After a year at home, nearly all U.S. travelers plan to take a trip in 2021. Yes, you read that correctly. In a survey of more than 3,200 TripIt users based in the U.S., 94 percent of respondents said they plan to travel in 2021. We expect to make it back (a trip we postponed last year) to Jamaica, pending any changes and a spike there. Are you planning on traveling this year? If so, let us know more about it below in the comments.
Americans’ pent-up travel aspirations very well may lead to a (domestic) summer travel resurgence. But how travelers decide to make their domestic treks is still up in the air. Our survey data show that air travel readiness in 2021 is steadily increasing—yet, many Americans are planning a road trip for summer’s three biggest holidays (that is, Memorial Day, Fourth of July, and Labor Day).
Looking ahead to June, traveler readiness to fly steadily increases for both domestic and international flights. By then, 52 percent of travelers said they’d be ready for a domestic flight and 25 percent indicated that they’d be ready to take an international flight.
To improve the planning process, users of TripIt Pro—TripIt’s premium service—will now be able to search for the latest COVID-19 travel guidance by destination before they book a trip. They’ll have access to key information—updated daily from our partner Riskline—for more than 200 countries and territories, so they can see infection rates, testing requirements, mask mandates, entry/exit rules, and more.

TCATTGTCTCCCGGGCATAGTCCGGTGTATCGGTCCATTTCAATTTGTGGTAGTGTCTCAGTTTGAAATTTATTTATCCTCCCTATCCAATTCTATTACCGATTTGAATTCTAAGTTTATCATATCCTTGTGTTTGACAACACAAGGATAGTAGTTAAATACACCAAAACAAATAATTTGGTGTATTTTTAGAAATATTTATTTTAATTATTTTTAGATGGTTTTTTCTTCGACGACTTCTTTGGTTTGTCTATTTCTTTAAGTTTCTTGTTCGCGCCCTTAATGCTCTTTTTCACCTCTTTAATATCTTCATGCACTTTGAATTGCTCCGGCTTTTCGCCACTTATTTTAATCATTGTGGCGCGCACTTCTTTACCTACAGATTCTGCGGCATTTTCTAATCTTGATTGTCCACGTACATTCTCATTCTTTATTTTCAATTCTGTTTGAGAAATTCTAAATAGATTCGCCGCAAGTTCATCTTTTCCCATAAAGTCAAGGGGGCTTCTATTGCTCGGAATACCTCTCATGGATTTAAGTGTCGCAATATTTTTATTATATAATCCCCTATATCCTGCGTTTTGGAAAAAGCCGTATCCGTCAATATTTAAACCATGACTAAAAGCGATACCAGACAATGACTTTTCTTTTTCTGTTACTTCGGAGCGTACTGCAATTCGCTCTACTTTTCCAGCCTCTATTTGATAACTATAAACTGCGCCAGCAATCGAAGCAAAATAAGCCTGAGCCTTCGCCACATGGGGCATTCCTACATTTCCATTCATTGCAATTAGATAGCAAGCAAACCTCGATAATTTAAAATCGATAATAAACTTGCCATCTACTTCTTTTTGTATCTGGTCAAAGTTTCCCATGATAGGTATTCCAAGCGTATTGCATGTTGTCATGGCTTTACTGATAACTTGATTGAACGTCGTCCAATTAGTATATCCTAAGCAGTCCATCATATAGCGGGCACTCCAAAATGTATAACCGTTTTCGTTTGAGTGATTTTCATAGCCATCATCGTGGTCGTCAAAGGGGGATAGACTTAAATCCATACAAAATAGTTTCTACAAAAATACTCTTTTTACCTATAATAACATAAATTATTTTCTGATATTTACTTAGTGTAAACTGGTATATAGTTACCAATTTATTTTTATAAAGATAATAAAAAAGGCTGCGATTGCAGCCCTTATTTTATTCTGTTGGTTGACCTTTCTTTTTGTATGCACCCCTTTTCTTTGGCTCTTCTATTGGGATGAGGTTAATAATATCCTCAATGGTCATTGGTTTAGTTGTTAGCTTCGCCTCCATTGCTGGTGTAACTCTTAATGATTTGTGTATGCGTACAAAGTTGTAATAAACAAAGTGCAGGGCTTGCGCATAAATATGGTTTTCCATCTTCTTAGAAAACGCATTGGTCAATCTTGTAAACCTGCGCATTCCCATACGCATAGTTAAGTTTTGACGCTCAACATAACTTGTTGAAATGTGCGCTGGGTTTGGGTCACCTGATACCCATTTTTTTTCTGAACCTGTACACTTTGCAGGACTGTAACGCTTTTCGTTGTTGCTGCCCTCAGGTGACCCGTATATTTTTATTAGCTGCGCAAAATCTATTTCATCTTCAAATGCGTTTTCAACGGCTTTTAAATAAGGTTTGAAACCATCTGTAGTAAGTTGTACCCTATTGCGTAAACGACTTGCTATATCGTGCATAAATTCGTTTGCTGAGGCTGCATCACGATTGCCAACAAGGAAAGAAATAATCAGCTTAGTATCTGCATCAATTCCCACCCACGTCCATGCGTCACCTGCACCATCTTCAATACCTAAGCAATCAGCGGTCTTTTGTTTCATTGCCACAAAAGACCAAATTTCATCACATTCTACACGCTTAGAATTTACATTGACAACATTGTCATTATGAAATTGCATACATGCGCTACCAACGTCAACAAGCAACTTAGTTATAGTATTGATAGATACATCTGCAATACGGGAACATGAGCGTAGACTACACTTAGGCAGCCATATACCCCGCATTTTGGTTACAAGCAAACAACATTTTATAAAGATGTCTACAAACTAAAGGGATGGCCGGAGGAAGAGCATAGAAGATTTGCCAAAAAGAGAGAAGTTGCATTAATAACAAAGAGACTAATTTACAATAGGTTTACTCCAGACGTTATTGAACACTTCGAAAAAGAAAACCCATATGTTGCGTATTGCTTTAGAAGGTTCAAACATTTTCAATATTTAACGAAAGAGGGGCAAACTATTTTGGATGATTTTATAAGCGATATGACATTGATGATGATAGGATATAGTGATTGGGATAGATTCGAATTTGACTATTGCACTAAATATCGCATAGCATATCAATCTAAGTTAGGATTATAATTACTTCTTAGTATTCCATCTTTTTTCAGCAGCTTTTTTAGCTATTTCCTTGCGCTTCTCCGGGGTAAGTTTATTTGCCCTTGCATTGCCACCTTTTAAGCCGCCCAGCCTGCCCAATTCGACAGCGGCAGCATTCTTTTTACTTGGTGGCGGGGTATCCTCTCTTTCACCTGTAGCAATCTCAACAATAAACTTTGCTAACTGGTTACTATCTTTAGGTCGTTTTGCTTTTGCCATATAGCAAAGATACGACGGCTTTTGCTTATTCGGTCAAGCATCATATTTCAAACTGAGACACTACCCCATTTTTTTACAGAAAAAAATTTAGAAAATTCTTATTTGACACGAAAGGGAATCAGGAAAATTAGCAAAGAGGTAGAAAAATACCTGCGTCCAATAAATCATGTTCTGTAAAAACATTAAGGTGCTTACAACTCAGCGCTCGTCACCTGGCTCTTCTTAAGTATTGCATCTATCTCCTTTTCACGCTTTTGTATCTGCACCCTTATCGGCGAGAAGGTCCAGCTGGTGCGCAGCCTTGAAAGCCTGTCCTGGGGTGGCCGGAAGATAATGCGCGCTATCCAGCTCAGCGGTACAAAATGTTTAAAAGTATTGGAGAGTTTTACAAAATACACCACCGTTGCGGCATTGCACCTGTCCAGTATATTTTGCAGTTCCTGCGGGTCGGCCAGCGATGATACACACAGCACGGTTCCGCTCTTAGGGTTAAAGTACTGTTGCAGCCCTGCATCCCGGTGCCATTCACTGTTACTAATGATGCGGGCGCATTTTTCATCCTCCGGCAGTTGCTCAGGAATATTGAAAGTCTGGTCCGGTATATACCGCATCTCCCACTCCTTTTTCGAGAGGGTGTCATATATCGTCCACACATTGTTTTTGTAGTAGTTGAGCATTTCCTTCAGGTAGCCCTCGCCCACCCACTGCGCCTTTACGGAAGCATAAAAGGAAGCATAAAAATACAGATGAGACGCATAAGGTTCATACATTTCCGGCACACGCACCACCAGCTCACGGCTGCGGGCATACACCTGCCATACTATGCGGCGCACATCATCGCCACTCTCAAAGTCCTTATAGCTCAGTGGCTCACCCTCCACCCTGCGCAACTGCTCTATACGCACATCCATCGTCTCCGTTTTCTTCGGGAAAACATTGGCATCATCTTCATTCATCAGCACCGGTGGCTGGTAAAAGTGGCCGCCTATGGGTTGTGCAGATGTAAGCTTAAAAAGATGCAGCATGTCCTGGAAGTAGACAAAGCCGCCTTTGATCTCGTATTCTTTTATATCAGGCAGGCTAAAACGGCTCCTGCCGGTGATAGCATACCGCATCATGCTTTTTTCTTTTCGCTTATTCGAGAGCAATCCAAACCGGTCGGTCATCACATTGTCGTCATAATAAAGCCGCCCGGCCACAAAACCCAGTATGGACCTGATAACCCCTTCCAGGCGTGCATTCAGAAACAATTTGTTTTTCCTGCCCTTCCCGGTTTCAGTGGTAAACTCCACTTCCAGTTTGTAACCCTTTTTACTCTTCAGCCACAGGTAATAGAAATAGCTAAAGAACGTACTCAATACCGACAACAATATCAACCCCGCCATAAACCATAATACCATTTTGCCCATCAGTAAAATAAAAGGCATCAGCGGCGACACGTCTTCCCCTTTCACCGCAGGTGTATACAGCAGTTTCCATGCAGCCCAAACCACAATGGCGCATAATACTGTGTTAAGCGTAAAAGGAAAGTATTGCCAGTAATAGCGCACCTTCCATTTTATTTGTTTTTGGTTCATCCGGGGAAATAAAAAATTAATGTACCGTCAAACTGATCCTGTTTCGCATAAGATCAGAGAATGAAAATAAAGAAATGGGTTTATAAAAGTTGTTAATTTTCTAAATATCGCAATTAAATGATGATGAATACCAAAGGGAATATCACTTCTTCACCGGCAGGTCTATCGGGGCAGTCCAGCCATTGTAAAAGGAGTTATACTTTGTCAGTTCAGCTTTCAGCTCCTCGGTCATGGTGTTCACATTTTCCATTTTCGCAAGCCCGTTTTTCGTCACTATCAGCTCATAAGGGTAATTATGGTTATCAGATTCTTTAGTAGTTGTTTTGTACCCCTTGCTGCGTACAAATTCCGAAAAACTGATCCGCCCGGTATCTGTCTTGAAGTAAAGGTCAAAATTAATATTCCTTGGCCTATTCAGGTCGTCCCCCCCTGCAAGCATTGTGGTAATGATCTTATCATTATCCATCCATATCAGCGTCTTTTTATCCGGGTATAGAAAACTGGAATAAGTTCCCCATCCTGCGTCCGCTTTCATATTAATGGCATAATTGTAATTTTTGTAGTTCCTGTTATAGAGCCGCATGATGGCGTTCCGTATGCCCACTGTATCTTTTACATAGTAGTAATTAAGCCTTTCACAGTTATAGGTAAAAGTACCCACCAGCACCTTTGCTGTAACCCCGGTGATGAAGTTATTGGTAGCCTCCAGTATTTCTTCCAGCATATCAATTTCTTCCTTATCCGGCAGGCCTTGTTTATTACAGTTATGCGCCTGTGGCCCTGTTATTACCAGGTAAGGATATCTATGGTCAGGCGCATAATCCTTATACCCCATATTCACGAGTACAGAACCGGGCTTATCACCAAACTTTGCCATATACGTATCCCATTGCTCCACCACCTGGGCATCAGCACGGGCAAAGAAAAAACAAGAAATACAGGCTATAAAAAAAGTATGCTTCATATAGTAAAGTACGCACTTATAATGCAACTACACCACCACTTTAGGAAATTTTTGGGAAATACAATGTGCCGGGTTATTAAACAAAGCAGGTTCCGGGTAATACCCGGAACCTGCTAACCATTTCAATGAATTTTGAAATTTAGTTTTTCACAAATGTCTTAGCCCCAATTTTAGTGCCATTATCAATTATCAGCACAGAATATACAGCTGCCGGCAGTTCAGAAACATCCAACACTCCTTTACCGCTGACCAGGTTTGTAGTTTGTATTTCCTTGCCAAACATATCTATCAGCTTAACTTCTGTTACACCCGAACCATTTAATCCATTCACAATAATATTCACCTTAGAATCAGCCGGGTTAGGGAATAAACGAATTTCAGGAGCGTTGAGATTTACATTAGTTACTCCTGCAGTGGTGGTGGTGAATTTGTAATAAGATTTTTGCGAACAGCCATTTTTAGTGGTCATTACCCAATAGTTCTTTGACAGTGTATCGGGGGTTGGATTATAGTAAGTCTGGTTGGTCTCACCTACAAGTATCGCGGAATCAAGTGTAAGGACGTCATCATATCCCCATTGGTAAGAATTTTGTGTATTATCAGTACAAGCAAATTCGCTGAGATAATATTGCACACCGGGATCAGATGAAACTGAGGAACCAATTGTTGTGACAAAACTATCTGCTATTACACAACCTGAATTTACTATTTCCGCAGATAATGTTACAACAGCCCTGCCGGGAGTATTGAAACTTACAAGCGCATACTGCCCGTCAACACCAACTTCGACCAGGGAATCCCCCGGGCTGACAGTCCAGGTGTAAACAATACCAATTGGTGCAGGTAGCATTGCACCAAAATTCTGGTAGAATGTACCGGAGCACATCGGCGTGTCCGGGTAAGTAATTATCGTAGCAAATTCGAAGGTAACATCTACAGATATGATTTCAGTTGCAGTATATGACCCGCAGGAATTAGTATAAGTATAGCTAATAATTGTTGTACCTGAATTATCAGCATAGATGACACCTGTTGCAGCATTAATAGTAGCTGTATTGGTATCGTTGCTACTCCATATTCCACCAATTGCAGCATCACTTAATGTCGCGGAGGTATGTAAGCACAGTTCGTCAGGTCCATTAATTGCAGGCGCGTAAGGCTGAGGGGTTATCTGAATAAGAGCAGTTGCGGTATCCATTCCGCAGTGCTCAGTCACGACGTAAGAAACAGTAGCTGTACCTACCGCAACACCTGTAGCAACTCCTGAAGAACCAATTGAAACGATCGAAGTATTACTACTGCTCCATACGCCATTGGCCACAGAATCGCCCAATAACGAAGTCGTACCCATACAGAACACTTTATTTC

This builds on other health and safety tools introduced by TripIt over the past year. It also comes just one month after launching the COVID-19 travel guidance feature for all TripIt users, which provides travelers with destination-specific guidance for upcoming trips they’ve booked.
Vaccines are building traveler confidence—but actual vaccinations matter, too
59 percent of travelers said news about the progress of the vaccine made them more likely to book travel. Just 8 percent of travelers said a vaccine would not change their willingness to travel.
However, while vaccine efficacy and approval has given travelers a boost in confidence, we know that for many it will ultimately come down to shots in arms. 35 percent of travelers said they will wait to fly again until they get vaccinated.
The prospect of some type of digital health passport that provides proof that you’ve been vaccinated appeals to 81 percent of travelers. Those travelers said they’d be willing to use a digital health passport if it meant they could travel freely.
Airline and airport procedures help build confidence
54 percent of travelers said airlines having procedures in place to reduce infection spread, such as mask requirements, reduced capacity on flights, sanitation procedures, and temperature checks, contribute to their confidence in returning to air travel.
In addition, 50 percent of travelers said airport procedures—that is, social distancing guidelines, touchless check-in procedures, mask requirements, and sanitation procedures—help them feel more comfortable taking a flight.
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